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Class Action Suit

July 16, 2009 | W.J. Hennigan
Employers vs. labor? Airlines vs. passengers? Investors vs. companies? When it comes to business lawsuits, Supreme Court nominee Sonia Sotomayor can be hard to pigeonhole. Although Sotomayor's opponents paint her as an activist with a liberal bent, many legal experts say her record is far from that of an ideologue on business issues. In 1995, as a U.S. district judge, she favored the Major League Baseball players against the owners.
May 17, 2009 | Maura Dolan
Consumer class-action lawsuits in California, which have encountered mounting skepticism from courts, face a major test in a tobacco case to be decided Monday by the state Supreme Court. The court will determine whether smokers who say they purchased cigarettes in response to deceptive ads can collectively sue the industry for the money they spent to smoke.
March 11, 2009 | Joanna Lin
Thousands of mostly Latino workers will share in an $8.5-million settlement with a national construction firm they had accused in a class-action lawsuit of violating California's wage and hour laws, attorneys in the case said Tuesday. The workers, most of whom did not belong to a union, installed insulation, rain gutters and fireplaces, said Todd Jackson, one of several attorneys representing the more than 3,100 employees. The suit alleged that Masco Contractor Services Inc.
January 28, 2009 | Kimi Yoshino
Frustrated emergency room doctors filed a class-action lawsuit against the state Tuesday, saying that California's overstretched emergency healthcare system -- which ranks last in the country for emergency care access -- is on the verge of collapse unless more funding is provided. Across the state, scores of hospitals and emergency rooms have shut their doors in the last decade, leading to long waits, diverted ambulances and, in the most extreme cases, patient deaths.
August 15, 2008 | From Times Wire Reports
A federal judge has ruled that hundreds of farmers will not be able to consolidate their lawsuits against Bayer CropScience over the accidental release of experimental genetically engineered rice into the food supply. U.S. District Judge Catherine Perry denied a motion to certify the farmers' claims into one class-action suit, saying they were too different from one another to be lumped into a single case. The rice farmers are suing Bayer CropScience to recoup income they claim to have lost after the release of the company's so-called Liberty Link rice into the public food supply in 2006.
June 25, 2008 | Mike Boehm, Times Staff Writer
A luxury boutique in the middle of an art exhibition was supposed to be controversial -- but not a legal matter. The temporary retail space allowed in October by the Museum of Contemporary Art has become the center of litigation, though. A class action suit brought Monday by an L.A. collector alleges that Louis Vuitton failed to take the law into account when selling limited-edition prints by Japanese Pop artist Takashi Murakami at his show at the museum's Geffen Contemporary. Since 1970, California law has required dealers who sell limited-edition prints of artists' work to disclose an array of information supporting the prints' authenticity.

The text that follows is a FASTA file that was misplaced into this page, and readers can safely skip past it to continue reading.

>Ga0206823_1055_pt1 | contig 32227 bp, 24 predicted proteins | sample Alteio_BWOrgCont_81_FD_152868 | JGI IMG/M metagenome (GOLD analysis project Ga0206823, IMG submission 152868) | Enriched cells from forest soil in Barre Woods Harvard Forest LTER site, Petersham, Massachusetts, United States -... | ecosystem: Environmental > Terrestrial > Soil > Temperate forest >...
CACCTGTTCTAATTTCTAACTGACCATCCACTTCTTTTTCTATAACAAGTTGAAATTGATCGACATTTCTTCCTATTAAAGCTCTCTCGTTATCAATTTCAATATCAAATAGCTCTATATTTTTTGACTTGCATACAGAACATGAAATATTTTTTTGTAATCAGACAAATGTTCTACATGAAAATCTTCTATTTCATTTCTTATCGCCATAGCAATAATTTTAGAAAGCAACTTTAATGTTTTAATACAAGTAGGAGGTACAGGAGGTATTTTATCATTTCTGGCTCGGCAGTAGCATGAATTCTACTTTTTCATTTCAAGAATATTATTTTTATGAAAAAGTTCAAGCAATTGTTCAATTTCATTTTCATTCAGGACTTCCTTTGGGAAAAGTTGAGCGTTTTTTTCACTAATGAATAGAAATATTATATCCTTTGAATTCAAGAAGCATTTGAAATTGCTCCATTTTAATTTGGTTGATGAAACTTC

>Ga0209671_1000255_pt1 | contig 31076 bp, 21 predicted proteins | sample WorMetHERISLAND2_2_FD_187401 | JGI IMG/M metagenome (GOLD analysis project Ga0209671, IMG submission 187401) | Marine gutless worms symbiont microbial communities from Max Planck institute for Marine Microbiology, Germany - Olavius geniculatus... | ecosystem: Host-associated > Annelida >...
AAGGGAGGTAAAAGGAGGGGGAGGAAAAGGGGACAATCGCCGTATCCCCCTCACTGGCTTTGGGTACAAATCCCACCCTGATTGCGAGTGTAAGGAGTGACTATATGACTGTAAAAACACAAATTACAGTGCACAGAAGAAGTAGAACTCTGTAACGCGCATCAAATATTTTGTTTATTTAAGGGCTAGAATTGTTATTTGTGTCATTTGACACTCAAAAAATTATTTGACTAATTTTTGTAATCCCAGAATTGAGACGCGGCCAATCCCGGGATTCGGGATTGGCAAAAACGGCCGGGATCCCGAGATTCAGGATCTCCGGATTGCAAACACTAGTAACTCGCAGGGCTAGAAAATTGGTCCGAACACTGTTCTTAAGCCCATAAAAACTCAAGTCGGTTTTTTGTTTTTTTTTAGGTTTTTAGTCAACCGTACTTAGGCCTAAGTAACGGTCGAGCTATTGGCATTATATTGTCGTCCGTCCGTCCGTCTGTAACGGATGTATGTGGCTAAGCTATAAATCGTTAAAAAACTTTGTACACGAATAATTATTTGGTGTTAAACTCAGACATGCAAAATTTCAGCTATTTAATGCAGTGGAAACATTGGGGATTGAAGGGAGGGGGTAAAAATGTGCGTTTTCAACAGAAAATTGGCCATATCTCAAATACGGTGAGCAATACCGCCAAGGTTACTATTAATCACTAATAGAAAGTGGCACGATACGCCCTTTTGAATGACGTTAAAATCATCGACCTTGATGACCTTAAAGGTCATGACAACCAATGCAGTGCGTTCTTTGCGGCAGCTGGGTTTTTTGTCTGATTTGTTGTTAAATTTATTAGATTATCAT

June 17, 2008 | From the Associated Press
The Milberg law firm said Monday that it agreed to pay $75 million to settle a federal kickback case involving class-action lawsuits against some of the nation's biggest corporations. The New York firm said the deal called for the government to dismiss all charges against it. The U.S. attorney's office in Los Angeles, which is handling the case, declined to comment immediately.
June 6, 2008 | From the Associated Press
Several homeless people in Fresno who claimed that their belongings were wrongfully seized and destroyed in raids on their camps have reached a $2.3-million settlement with the city and state. The proposed settlement filed Thursday in U.S. District Court calls for the city to pay the eight plaintiffs and any others who qualify under the class-action suit $1.4 million in cash and living allowances. The California Department of Transportation will pay an additional $85,000 in cash.
April 22, 2008 | Jia-Rui Chong, Times Staff Writer
The U.S. Department of Veterans Affairs may paint a rosy picture of improving healthcare for veterans, but the agency has systematically denied benefits to sick veterans and delayed claims so long that many of them commit suicide, a lawyer for two advocacy groups argued in federal court Monday. "The court faces an agency that is in denial and a healthcare system and an adjudication system that are broken down and in crisis," said Gordon P.
October 30, 2007 | Molly Selvin, Times Staff Writer
William S. Lerach, the securities lawyer whose multibillion-dollar recoveries on behalf of aggrieved shareholders made him a lightning rod, pleaded guilty Monday to a criminal charge that could send him to prison for up to two years. Lerach, 61, entered the plea to one count of conspiracy as part of a deal with federal prosecutors, admitting to obstructing justice and making false statements in connection with a scheme to bribe people to be plaintiffs in class-action lawsuits.
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